Environmental rangers patrolling in Pailin province’s Samlot protected area yesterday recovered the remains of a male sambar deer, which died after being caught in a snare likely set up by local villagers, a NGO worker said.
Kong Mony Chan, director of the Maddox Jolie-Pitt Foundation, which works with the Environment Ministry to protect the area, said the 150-kilogram animal, which is listed as a threatened species, was found in dense forest in O’Tavao commune, and had likely died a week ago after getting its front leg caught in the trap.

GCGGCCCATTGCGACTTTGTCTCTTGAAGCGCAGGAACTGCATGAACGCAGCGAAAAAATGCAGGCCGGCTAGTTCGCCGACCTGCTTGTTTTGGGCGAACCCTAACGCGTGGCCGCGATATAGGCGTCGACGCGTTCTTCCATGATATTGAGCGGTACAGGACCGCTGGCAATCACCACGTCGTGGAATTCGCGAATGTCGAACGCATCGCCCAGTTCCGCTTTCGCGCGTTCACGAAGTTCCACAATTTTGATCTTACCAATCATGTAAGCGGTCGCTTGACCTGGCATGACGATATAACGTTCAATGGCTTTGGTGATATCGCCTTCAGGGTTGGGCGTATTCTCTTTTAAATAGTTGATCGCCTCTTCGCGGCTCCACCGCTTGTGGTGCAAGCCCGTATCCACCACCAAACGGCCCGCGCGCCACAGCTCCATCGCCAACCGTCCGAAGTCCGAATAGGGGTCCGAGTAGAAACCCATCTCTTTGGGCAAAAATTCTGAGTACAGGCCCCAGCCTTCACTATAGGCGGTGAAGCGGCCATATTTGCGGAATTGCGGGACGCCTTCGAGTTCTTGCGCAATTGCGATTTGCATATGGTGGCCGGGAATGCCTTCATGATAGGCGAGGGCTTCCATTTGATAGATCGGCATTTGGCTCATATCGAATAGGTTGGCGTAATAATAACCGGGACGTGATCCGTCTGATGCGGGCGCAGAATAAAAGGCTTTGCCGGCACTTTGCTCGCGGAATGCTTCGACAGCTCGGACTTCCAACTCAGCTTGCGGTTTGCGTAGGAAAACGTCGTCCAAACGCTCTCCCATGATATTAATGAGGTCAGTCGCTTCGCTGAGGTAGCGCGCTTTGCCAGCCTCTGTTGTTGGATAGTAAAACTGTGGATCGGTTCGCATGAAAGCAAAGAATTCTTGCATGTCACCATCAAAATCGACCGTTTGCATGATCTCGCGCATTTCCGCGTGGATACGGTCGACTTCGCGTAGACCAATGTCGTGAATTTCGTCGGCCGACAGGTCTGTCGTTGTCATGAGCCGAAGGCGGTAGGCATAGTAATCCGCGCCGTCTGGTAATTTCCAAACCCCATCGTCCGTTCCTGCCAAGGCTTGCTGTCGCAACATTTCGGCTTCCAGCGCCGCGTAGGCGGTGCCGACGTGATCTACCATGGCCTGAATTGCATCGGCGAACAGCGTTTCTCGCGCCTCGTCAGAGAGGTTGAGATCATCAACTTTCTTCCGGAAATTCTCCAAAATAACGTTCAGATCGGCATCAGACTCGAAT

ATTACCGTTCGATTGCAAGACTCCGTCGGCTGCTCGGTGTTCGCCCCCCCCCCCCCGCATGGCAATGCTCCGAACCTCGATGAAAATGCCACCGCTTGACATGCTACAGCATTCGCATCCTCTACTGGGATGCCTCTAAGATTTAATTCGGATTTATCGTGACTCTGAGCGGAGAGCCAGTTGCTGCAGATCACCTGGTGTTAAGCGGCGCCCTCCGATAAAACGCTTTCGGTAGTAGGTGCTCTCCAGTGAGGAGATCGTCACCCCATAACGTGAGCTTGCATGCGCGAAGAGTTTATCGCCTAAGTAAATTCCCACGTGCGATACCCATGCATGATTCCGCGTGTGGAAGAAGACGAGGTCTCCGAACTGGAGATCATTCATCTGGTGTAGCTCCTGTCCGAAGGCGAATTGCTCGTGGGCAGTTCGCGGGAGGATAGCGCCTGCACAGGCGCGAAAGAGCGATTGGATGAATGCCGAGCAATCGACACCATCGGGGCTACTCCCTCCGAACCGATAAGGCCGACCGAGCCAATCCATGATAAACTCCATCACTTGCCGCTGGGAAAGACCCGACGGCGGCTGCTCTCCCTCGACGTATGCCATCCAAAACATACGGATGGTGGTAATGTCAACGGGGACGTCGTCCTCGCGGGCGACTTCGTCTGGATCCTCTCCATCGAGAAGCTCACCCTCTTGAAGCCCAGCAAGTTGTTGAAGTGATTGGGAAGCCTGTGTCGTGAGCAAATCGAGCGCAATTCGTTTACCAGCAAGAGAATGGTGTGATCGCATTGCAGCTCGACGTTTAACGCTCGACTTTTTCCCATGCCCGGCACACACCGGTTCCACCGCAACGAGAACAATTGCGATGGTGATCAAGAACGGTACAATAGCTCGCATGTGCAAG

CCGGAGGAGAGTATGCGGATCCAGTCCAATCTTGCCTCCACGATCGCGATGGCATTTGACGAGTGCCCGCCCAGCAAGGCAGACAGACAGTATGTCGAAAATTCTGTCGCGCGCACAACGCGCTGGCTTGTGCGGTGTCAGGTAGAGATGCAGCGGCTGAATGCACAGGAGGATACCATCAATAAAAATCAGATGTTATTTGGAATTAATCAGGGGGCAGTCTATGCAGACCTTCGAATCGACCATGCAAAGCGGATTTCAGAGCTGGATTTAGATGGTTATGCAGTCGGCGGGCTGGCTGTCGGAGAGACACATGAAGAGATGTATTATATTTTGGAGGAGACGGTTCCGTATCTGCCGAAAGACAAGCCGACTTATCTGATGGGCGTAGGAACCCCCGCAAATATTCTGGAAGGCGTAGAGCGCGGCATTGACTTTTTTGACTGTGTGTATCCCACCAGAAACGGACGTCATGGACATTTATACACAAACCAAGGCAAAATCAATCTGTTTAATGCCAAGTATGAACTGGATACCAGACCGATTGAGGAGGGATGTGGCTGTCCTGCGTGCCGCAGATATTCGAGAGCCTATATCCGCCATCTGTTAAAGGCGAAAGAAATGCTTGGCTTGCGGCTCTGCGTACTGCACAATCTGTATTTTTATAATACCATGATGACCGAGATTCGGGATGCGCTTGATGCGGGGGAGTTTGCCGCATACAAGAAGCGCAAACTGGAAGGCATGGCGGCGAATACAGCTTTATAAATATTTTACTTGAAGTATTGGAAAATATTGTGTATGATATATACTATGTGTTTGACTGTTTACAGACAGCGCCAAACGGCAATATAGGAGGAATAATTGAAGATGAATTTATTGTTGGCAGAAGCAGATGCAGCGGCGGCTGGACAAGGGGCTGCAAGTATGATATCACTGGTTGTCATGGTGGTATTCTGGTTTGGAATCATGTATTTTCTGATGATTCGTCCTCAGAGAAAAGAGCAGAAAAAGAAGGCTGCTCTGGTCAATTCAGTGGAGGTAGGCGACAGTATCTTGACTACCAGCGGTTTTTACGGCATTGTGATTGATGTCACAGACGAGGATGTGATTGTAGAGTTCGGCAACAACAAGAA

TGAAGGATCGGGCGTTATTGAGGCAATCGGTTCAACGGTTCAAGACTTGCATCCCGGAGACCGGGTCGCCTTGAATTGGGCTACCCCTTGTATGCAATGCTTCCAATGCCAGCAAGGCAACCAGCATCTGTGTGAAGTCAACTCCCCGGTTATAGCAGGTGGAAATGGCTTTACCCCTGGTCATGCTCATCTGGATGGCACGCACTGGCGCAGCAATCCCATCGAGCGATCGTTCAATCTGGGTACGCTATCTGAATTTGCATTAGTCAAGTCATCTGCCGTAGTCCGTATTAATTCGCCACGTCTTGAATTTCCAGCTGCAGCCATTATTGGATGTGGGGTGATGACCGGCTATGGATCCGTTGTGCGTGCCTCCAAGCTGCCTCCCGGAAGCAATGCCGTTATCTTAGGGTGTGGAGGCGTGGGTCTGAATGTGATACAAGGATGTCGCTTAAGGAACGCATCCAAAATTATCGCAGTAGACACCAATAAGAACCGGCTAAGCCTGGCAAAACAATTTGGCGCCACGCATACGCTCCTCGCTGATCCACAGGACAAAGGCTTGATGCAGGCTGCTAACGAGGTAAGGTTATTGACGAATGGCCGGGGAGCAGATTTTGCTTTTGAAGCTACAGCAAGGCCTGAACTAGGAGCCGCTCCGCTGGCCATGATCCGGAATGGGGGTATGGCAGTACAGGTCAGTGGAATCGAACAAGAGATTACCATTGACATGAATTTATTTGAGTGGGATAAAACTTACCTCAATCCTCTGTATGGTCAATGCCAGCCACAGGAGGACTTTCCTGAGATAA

“Local villagers laid a snare, which trapped and killed it,” Mony Chan said.
“The hunter cut off its head a few days ago. Perhaps he could not take the meat so he only took the head and horns instead.”
Mony Chan said the foundation had attempted to educate villagers in nearby locales that laying cable snares in protected areas was against the law, though poaching cases have persisted.
Nevertheless, Mony Chan said he believed sambar deer, which were listed as a threatened species on the International Union for the Conservation of Nature’s “red list” in 2008, were increasing in number in forested areas along the Cambodia-Thailand border.
He added, however, that there was no clear data to back up the anecdotal claims.
According to the IUCN website, populations of Sambar, which are native to many parts of Asia, are in “rapid decline”, and the species is listed as “vulnerable”.